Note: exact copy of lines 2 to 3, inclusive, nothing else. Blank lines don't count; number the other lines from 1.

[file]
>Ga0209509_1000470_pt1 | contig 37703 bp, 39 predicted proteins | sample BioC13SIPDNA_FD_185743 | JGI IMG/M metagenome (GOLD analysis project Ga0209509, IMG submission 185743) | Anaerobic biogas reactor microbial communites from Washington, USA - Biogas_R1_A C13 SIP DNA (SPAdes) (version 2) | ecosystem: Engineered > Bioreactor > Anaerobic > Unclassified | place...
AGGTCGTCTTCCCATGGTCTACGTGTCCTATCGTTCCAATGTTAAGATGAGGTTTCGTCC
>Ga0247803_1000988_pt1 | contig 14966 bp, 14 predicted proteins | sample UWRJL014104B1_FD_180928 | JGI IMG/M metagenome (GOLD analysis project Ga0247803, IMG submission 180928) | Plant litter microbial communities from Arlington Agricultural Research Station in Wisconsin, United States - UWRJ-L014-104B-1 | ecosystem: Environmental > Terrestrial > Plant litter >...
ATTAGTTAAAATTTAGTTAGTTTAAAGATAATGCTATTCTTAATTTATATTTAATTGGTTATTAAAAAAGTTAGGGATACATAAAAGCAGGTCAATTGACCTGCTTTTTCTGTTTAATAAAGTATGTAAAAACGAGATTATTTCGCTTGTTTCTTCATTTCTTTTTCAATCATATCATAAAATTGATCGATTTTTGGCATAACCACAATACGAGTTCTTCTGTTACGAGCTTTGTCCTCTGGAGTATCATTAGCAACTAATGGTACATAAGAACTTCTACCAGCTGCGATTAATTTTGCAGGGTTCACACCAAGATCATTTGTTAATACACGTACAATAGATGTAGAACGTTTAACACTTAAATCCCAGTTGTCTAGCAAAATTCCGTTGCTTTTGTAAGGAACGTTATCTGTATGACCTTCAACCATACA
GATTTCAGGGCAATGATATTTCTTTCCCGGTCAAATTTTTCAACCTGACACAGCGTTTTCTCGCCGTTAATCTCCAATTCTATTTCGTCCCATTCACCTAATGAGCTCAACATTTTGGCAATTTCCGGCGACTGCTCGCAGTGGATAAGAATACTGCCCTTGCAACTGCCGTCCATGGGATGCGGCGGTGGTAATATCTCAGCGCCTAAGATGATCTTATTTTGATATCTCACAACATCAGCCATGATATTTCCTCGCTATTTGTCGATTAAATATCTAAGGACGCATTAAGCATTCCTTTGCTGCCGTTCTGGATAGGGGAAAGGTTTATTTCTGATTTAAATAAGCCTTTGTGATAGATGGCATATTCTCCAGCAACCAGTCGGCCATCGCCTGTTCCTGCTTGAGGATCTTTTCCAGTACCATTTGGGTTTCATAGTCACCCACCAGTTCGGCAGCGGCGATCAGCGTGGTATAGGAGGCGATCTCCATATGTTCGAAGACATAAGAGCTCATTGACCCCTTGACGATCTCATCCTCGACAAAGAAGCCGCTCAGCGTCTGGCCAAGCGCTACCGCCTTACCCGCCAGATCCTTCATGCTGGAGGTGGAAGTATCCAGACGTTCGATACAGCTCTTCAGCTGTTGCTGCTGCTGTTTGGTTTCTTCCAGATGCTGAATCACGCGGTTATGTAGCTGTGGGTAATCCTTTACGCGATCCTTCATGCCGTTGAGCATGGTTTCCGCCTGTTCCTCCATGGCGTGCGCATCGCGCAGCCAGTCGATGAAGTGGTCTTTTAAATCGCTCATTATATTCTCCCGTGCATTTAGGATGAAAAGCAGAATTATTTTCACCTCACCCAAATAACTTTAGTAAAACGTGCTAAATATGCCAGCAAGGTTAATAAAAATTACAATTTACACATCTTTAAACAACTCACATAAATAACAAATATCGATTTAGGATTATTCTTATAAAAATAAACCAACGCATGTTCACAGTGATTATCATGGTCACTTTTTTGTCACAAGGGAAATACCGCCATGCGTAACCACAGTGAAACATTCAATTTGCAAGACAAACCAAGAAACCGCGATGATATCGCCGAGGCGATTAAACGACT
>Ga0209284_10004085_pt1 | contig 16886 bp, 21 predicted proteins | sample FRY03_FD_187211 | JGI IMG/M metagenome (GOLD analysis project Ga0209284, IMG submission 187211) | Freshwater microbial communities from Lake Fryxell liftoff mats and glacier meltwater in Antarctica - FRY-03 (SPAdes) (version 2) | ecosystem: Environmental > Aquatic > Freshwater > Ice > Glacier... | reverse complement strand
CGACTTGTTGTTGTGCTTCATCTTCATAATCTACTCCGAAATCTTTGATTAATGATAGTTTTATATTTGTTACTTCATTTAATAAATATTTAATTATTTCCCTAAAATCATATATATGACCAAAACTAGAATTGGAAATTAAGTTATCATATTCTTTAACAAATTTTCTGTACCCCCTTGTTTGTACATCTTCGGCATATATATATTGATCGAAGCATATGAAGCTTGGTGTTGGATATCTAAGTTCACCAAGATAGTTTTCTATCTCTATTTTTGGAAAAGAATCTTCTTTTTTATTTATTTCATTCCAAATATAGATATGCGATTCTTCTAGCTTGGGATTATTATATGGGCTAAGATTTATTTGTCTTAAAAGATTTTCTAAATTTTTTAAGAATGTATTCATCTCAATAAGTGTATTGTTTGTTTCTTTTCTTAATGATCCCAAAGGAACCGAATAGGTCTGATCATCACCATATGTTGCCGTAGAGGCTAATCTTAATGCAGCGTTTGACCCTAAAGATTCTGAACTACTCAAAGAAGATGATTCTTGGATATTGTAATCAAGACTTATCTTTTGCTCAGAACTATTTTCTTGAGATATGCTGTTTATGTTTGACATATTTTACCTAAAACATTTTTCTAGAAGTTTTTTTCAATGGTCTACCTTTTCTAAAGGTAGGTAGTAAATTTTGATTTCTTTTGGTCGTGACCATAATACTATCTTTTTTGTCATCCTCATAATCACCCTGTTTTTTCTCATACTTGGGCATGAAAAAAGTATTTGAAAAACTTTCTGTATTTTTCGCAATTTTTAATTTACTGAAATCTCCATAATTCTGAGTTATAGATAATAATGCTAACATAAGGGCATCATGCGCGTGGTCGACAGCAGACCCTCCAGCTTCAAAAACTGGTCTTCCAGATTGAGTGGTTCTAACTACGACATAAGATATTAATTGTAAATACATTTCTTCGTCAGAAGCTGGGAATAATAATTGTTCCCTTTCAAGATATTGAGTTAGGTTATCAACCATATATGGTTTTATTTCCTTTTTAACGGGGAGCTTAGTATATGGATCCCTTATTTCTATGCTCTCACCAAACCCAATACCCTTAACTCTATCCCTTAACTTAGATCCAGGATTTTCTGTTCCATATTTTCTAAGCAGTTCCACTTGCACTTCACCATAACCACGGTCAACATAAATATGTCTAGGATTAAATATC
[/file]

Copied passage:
AGGTCGTCTTCCCATGGTCTACGTGTCCTATCGTTCCAATGTTAAGATGAGGTTTCGTCC
>Ga0247803_1000988_pt1 | contig 14966 bp, 14 predicted proteins | sample UWRJL014104B1_FD_180928 | JGI IMG/M metagenome (GOLD analysis project Ga0247803, IMG submission 180928) | Plant litter microbial communities from Arlington Agricultural Research Station in Wisconsin, United States - UWRJ-L014-104B-1 | ecosystem: Environmental > Terrestrial > Plant litter >...